After a taking the weekend off, President Obama resumed his public pounding of House Republicans on Monday even as a top aide laid out a possible avenue for defusing the fiscal fight that has frozen parts of the government and threatens a federal default.
Speaking during a visit to the Federal Emergency Management Agency, Obama disputed Speaker John A. Boehner’s claim that there are not enough votes in the House to pass legislation reopening the government unless Republicans first win concessions from the White House.
“The truth of matter is, there are enough Republican and Democratic votes in the House of Representatives right now to end this shutdown immediately with no partisan strings attached. The House should hold that vote today,” Obama said. “Just vote. Let every member of Congress vote their conscience, and they can determine whether or not they want to shut the government down.”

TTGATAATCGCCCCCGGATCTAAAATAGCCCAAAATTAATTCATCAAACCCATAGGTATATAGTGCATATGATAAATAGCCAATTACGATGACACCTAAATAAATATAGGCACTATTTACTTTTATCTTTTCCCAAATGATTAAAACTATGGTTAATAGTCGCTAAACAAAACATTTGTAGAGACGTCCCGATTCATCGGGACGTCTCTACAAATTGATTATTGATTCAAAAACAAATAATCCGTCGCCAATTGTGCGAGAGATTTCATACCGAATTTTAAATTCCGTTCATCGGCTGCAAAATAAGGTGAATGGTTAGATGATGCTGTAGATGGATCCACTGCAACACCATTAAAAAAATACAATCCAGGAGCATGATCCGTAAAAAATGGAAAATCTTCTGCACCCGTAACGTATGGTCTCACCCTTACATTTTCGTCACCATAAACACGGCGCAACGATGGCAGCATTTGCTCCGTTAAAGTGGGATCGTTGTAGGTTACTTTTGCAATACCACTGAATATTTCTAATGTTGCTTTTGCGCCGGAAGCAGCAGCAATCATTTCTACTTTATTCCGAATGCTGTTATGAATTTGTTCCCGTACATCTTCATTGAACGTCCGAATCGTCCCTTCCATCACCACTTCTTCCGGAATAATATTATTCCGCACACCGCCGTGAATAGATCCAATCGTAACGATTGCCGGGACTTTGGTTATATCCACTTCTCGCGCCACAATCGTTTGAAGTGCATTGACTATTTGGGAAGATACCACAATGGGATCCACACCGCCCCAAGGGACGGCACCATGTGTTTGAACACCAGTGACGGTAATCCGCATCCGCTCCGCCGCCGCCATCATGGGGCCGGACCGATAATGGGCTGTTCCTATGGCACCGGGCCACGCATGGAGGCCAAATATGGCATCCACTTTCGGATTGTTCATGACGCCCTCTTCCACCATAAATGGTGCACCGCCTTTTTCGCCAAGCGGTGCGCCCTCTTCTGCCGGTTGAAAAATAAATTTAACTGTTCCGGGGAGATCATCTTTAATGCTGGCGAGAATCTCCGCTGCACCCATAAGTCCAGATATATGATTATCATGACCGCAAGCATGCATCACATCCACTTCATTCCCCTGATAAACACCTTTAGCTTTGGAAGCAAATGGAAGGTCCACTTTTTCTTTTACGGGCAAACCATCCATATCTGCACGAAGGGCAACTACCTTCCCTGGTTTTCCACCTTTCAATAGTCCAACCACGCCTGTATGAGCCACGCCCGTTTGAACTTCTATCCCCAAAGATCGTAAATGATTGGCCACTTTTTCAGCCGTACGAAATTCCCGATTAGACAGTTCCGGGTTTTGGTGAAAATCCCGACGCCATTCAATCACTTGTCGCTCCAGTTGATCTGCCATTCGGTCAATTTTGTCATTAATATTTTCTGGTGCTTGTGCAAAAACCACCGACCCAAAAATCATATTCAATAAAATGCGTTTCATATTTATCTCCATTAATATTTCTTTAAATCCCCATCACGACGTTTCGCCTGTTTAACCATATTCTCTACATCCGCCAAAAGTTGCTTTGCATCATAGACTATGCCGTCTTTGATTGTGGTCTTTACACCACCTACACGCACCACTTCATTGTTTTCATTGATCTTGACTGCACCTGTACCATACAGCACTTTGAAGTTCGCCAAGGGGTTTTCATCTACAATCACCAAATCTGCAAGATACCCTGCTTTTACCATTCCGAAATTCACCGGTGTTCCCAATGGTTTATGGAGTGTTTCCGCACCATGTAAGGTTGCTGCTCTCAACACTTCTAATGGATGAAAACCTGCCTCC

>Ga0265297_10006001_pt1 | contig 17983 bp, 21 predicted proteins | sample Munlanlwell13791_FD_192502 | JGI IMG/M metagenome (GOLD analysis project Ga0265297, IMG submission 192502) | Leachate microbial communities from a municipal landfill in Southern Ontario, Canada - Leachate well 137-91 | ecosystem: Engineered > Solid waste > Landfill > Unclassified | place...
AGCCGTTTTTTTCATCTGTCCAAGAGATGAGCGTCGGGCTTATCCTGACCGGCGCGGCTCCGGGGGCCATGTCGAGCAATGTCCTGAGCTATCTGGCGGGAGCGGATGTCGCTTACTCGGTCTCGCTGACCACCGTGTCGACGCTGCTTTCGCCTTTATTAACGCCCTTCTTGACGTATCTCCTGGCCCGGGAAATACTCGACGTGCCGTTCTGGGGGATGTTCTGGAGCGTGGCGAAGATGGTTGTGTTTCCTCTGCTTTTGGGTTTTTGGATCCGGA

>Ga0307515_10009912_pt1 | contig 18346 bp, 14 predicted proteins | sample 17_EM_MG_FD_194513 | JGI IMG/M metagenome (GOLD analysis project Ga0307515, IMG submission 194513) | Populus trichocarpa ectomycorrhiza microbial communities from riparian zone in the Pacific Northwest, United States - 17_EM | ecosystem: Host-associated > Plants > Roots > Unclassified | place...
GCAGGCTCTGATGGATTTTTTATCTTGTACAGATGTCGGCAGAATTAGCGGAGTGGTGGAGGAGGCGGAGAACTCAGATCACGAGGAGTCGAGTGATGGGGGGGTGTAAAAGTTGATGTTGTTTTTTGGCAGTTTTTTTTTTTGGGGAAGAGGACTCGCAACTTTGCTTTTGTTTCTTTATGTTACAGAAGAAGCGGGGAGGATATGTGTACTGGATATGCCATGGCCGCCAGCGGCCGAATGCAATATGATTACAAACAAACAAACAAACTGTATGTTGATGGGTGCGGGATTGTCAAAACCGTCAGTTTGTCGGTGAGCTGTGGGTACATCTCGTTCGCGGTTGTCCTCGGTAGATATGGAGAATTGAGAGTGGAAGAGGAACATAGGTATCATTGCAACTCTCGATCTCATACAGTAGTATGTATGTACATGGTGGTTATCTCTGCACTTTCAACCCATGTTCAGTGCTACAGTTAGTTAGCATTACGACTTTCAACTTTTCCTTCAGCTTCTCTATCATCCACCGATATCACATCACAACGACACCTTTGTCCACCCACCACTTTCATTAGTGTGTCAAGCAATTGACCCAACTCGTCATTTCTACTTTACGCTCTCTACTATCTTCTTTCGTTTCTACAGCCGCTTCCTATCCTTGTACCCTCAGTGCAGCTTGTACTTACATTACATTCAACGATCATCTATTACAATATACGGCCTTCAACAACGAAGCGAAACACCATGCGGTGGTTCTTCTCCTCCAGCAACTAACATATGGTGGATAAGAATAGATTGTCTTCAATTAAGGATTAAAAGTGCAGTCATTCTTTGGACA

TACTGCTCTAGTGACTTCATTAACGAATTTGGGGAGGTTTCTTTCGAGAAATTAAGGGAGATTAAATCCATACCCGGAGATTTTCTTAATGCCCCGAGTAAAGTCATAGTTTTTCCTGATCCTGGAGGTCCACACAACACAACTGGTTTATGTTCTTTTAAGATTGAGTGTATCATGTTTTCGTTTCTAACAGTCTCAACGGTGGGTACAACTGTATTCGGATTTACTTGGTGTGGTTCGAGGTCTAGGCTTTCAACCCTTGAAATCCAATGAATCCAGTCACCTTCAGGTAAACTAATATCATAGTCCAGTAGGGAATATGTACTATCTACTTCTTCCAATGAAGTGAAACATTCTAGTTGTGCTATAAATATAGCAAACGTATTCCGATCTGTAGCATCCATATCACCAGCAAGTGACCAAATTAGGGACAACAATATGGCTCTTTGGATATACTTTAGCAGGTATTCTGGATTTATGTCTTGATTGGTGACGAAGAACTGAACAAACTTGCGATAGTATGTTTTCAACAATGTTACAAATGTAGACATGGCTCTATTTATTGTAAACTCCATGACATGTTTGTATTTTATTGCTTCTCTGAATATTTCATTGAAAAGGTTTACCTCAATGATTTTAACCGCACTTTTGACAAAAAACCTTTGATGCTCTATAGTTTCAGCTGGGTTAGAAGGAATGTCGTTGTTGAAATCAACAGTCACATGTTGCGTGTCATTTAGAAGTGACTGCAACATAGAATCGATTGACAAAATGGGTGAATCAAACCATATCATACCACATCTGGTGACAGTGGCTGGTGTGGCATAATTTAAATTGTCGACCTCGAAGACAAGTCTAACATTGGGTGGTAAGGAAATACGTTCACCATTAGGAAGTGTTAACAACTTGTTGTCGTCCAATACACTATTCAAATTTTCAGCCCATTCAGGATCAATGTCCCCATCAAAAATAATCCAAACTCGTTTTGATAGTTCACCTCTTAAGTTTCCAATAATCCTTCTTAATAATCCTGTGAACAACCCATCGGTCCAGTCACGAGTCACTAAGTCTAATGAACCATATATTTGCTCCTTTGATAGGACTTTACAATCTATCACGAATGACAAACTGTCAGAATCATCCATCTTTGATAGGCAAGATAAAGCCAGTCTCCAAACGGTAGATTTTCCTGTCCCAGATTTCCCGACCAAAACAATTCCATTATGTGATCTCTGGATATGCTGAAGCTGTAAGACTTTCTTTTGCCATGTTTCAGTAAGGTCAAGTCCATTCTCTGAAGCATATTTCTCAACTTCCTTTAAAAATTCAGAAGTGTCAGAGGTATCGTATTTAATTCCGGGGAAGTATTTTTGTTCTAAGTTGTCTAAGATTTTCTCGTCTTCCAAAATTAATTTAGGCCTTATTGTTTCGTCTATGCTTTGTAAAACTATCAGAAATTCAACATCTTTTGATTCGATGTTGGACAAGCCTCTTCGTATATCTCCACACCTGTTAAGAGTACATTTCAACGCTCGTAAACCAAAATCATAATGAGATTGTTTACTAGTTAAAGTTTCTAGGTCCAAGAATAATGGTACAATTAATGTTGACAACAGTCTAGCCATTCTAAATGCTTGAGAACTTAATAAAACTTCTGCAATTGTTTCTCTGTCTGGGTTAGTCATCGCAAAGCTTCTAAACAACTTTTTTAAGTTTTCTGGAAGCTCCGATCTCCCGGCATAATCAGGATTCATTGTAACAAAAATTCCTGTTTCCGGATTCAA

Obama’s visit was part of a strategy to have the president keep publicly discussing the shutdown, although there appear to be no talks, public or private, on ending it. Obama and his aides put the onus on Boehner, saying he needs first reopen the government and address the crisis around the corner — lifting the debt ceiling — before negotiations can begin. The federal government is due to hit the ceiling around Oct. 17, risking the first federal default in modern history.
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